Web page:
Russia acknowledges retreat north of Bakhmut; mercenary boss calls it a ‘rout’
Olena Harmash and Ivan Lyubysh-Kirdey – May 12, 2023
KYIV/KOSTIANTYNIVKA, Ukraine (Reuters) -Moscow acknowledged on Friday that its forces had fallen back north of Ukraine’s battlefield city of Bakhmut after a new Ukrainian offensive, in a retreat that the head of Russia’s Wagner private army called a rout.
The setback for Russia, which follows similar reports of Ukrainian advances south of the city, suggests a coordinated push by Kyiv to encircle Russian forces in Bakhmut, Moscow’s main objective for months during the war’s bloodiest fighting.
It means both sides are now reporting the biggest Ukrainian gains in six months, although Ukraine has given few details and played down suggestions a huge, long-planned counteroffensive had officially begun.
Russian Defence Ministry spokesman Igor Konashenkov said Ukraine had launched an assault north of Bakhmut with more than 1,000 troops and up to 40 tanks, a scale that if confirmed would amount to the biggest Ukrainian offensive since November.
The Russians had repelled 26 attacks but troops in one area had fallen back to regroup in more favourable positions near the Berkhivka reservoir northwest of Bakhmut, Konashenkov said.
Yevgeny Prigozhin, head of the Wagner forces that have led the campaign in the city, said in an audio message: “What Konashenkov described, unfortunately, is called ‘a rout’ and not a regrouping”.
In a separate video message, Prigozhin said the Ukrainians had seized high ground overlooking Bakhmut and opened the main highway leading into the city from the West.
“The loss of the Berkhivka reservoir – the loss of this territory they gave up – that’s 5 sq km, just today,” Prigozhin said.
“The enemy has completely freed up the Chasiv Yar-Bakhmut road which we had blocked. The enemy is now able to use this road, and secondly they have taken tactical high round under which Bakhmut is located,” said Prigozhin, who has repeatedly denounced Russia’s regular military over the past week for failing to supply his men in Bakhmut.
Reuters was not able to independently verify the situation in the area.
Ukraine typically withholds comment on its operations while they are under way, and the military command has said only that its troops have pushed forward about 2 km near Bakhmut.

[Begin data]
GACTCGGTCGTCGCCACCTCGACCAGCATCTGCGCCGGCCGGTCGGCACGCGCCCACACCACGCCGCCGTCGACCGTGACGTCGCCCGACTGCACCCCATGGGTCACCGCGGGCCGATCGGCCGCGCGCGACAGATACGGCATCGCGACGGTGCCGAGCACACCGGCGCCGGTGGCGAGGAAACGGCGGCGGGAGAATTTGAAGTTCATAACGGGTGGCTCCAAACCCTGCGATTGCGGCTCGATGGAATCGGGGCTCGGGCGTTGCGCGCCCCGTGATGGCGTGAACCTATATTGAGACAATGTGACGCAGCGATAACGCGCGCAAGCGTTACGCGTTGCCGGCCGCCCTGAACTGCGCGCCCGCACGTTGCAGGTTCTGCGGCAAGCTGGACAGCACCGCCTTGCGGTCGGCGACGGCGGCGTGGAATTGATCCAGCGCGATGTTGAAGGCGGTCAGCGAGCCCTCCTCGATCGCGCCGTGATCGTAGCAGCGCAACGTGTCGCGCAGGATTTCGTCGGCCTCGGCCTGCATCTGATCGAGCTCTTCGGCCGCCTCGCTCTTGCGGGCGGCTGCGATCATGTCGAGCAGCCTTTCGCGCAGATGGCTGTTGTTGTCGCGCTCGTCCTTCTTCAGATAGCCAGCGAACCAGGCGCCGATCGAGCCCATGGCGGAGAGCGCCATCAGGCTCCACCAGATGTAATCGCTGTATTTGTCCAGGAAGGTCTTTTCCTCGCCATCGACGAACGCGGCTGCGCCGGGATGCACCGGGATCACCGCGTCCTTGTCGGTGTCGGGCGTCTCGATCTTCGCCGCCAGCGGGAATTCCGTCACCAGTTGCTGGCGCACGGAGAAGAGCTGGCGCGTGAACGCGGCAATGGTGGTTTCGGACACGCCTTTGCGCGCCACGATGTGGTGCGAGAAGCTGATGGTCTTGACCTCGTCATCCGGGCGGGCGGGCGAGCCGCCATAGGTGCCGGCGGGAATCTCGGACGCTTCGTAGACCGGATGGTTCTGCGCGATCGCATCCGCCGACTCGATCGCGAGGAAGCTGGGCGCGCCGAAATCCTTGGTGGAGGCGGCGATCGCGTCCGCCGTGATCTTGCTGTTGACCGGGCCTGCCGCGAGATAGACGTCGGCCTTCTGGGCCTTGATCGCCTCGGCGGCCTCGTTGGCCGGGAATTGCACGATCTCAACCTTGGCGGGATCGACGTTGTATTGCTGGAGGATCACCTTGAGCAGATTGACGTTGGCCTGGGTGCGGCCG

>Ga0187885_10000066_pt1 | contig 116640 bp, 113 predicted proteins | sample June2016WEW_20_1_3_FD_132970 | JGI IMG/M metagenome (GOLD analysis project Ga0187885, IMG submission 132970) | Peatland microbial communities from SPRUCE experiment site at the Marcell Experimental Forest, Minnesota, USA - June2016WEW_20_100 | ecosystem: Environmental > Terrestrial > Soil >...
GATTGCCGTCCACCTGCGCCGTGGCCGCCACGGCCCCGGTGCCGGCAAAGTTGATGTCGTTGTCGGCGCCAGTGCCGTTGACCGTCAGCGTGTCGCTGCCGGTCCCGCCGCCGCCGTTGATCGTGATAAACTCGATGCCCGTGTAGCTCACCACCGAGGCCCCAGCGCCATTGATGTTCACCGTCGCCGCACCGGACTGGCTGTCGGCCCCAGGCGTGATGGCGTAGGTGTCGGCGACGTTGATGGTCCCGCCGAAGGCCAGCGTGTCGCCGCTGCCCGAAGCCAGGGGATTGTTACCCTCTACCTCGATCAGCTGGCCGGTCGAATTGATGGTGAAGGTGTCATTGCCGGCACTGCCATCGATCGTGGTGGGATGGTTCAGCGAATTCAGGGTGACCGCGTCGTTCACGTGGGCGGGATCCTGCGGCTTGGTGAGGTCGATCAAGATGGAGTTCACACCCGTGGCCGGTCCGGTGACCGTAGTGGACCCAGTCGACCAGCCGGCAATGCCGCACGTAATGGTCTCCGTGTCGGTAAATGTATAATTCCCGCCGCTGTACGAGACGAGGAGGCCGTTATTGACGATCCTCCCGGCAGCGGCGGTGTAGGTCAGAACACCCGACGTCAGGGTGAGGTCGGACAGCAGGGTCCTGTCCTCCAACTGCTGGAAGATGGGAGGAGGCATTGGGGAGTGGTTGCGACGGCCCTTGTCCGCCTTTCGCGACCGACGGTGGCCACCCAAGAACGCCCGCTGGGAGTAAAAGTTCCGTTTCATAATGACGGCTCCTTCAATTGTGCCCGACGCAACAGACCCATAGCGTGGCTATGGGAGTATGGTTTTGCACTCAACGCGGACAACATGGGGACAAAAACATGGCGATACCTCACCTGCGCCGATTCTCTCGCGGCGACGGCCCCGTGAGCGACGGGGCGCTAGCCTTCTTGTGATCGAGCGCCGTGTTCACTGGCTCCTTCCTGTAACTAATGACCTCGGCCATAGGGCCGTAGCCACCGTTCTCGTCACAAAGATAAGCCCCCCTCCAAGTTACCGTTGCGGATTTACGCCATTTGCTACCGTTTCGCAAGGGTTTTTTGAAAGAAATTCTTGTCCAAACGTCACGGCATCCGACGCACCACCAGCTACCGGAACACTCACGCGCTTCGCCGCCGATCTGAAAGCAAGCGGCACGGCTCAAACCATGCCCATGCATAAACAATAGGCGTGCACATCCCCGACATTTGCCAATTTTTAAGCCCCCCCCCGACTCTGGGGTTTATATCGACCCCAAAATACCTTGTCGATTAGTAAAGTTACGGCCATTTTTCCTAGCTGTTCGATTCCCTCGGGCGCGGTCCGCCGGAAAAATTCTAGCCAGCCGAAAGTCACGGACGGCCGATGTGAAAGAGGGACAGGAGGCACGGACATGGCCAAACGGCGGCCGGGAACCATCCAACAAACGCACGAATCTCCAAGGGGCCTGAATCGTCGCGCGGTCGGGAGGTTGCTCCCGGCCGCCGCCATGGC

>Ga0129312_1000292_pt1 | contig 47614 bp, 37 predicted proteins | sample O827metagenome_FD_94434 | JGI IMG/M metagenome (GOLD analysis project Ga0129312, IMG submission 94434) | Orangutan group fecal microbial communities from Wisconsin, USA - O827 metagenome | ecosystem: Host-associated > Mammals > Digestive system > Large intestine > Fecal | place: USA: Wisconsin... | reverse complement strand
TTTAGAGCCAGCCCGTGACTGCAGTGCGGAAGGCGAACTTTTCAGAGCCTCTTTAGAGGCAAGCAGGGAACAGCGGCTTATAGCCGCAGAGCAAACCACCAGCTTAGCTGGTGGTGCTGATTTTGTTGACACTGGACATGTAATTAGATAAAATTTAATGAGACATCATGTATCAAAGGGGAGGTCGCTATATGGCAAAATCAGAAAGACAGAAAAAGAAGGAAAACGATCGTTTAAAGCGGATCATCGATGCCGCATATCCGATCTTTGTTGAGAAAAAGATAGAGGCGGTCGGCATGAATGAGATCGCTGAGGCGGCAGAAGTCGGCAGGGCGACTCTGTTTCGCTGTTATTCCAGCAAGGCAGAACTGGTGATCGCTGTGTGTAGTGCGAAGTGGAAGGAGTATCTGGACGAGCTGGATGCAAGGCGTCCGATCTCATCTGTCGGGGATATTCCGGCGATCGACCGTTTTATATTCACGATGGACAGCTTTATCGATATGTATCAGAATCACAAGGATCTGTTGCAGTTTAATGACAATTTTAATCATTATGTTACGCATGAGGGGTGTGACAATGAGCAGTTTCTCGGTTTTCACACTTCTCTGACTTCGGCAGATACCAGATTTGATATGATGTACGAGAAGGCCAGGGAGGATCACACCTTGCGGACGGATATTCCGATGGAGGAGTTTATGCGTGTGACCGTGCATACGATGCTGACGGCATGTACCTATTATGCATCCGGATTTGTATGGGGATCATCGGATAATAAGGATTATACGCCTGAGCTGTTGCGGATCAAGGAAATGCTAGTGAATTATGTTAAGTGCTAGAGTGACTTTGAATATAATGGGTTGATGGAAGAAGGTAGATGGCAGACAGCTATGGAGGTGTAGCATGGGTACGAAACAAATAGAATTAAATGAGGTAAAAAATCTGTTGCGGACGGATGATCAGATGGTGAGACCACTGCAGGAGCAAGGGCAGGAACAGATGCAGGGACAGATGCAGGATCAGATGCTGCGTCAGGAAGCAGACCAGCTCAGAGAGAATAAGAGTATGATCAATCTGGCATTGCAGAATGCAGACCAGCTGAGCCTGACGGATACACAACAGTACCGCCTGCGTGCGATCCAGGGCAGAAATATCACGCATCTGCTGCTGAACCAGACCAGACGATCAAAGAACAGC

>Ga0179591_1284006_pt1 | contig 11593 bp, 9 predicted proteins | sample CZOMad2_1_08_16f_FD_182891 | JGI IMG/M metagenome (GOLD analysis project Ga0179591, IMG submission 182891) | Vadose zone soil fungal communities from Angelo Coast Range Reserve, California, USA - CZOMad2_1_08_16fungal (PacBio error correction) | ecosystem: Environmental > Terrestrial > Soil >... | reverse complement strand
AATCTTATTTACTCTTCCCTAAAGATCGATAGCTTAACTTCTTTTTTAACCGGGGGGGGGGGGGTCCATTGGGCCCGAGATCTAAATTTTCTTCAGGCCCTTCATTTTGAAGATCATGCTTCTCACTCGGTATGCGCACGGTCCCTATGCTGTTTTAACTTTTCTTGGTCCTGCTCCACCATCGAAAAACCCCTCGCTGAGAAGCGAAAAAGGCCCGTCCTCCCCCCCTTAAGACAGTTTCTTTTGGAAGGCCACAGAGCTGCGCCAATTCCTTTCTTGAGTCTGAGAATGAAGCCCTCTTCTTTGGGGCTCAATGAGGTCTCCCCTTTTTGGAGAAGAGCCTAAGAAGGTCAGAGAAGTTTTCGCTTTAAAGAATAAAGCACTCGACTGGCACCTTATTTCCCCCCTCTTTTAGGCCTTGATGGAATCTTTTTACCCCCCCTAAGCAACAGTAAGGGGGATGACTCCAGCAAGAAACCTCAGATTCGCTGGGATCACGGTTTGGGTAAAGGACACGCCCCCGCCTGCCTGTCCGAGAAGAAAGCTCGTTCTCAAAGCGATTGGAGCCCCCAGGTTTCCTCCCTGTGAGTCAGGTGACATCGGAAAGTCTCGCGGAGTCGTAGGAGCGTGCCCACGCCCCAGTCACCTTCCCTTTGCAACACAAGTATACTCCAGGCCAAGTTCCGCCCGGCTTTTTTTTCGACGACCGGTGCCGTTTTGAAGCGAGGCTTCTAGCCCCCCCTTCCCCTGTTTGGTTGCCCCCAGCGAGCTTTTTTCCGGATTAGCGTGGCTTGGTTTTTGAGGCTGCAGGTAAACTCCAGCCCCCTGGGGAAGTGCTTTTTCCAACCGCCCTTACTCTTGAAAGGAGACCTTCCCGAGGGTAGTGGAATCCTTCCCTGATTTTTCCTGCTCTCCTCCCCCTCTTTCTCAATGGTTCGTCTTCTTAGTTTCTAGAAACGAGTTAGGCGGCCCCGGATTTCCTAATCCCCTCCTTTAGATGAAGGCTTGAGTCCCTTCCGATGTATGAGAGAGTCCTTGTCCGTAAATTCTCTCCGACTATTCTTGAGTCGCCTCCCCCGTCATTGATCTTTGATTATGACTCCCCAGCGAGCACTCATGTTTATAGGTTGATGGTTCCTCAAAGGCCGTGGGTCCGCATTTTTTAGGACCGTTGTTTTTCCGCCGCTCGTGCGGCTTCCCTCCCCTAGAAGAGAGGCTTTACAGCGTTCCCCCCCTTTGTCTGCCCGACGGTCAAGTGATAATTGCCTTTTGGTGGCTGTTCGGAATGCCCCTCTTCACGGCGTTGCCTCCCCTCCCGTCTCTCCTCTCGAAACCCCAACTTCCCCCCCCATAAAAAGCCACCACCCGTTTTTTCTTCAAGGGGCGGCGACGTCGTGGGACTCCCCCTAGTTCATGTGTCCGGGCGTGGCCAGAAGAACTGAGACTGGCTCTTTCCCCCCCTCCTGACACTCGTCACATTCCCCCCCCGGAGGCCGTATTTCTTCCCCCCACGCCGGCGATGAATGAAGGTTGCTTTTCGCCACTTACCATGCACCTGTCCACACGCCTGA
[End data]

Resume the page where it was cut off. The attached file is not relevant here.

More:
A Ukrainian unit said two days ago it had defeated a Russian brigade southwest of the city recapturing a swathe of land, and Prigozhin also said the Russian brigade there had fled.
Prigozhin, whose troops have been fighting to push Ukrainian forces out of Bakhmut’s Western outskirts, has said the north and south flanks, guarded by regular Russian troops, were crumbling. Russia’s defence ministry denies this.
In Kostiantynivka, about 20 km (12 miles) southwest of Bakhmut, firefighters were battling a blaze at a house that went up in flames after it was struck by Russian shells.
“It hit the roof and the roof collapsed. My neighbour rushed outside and started shouting, asking for help,” said Oleksandr Lazorka, who lives next door. “We pulled out a blind woman – an elderly, blind woman – from under the rubble and then the fire erupted.”
The 15-month-old war in Ukraine is at a turning point, after six months during which Kyiv kept its troops on the defensive while Russia mounted a winter campaign that brought the bloodiest ground combat in Europe since World War Two but yielded scant gains.
Since the start of this year, Kyiv has received hundreds of new Western tanks and armoured vehicles, holding them back in preparation for a long-awaited counteroffensive to recapture occupied territory.
Ukrainian officials have played down the suggestion that their offensive is already under way: President Volodymyr Zelenskiy said in an interview this week Kyiv needed more time for equipment to arrive. Prigozhin called that deceptive and said the Bakhmut advances amounted to the start of Kyiv’s campaign.
Moscow has been preparing since last autumn for an expected onslaught, and has built lines of anti-tank fortifications along hundreds of miles of front.
It has begun evacuating civilians who have been living near the conflict zone in Ukraine’s partially occupied Zaporizhzhia province.
“We used to go out and watch (the shelling). Especially at night, you could see the flashes as they launch,” said Lyudmila, a 22-year-old from Kamianka-Dniprovska now in makeshift accommodation in the Russian-controlled Ukrainian port of Berdyansk.
“We’ve had shells land nearby and when it landed the entire sky was red,” she said.
In comments published on Friday, the commander of Russia’s Black Sea Fleet said its defences were also being tightened amid a flurry of Ukrainian drone strikes targeting its home base, the Crimean port of Sevastopol.
Zelenskiy, who has been rallying his country for the planned offensive, said in a social media post that “our path ahead is not easy”, but Ukraine was “much stronger now than last year or in any other year of this war for freedom and independence of our country”.
He spoke on Friday with British Prime Minister Rishi Sunak, thanking him for a promise of long-range cruise missiles. Britain announced the missiles on Thursday, breaking one of the last big Western taboos over weaponry previously deemed to carry too great a risk of provoking Russia.
(Reporting by Reuters bureaux, Writing by Peter Graff and Kevin Liffey)